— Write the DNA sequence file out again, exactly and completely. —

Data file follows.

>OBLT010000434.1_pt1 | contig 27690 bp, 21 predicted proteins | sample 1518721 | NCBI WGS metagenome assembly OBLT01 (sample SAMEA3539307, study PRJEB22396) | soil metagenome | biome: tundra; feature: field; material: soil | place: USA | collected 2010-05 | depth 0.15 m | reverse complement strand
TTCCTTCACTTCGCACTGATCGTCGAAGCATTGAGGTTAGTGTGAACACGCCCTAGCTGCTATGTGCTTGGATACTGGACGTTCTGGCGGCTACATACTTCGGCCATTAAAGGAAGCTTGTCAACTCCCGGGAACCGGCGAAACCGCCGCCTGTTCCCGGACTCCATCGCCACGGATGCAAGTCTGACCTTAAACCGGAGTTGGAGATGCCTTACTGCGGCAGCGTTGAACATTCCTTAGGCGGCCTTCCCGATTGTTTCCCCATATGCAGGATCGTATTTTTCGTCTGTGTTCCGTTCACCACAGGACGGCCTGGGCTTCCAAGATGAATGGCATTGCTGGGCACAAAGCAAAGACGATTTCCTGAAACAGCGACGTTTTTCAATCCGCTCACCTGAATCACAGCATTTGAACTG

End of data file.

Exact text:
>OBLT010000434.1_pt1 | contig 27690 bp, 21 predicted proteins | sample 1518721 | NCBI WGS metagenome assembly OBLT01 (sample SAMEA3539307, study PRJEB22396) | soil metagenome | biome: tundra; feature: field; material: soil | place: USA | collected 2010-05 | depth 0.15 m | reverse complement strand
TTCCTTCACTTCGCACTGATCGTCGAAGCATTGAGGTTAGTGTGAACACGCCCTAGCTGCTATGTGCTTGGATACTGGACGTTCTGGCGGCTACATACTTCGGCCATTAAAGGAAGCTTGTCAACTCCCGGGAACCGGCGAAACCGCCGCCTGTTCCCGGACTCCATCGCCACGGATGCAAGTCTGACCTTAAACCGGAGTTGGAGATGCCTTACTGCGGCAGCGTTGAACATTCCTTAGGCGGCCTTCCCGATTGTTTCCCCATATGCAGGATCGTATTTTTCGTCTGTGTTCCGTTCACCACAGGACGGCCTGGGCTTCCAAGATGAATGGCATTGCTGGGCACAAAGCAAAGACGATTTCCTGAAACAGCGACGTTTTTCAATCCGCTCACCTGAATCACAGCATTTGAACTG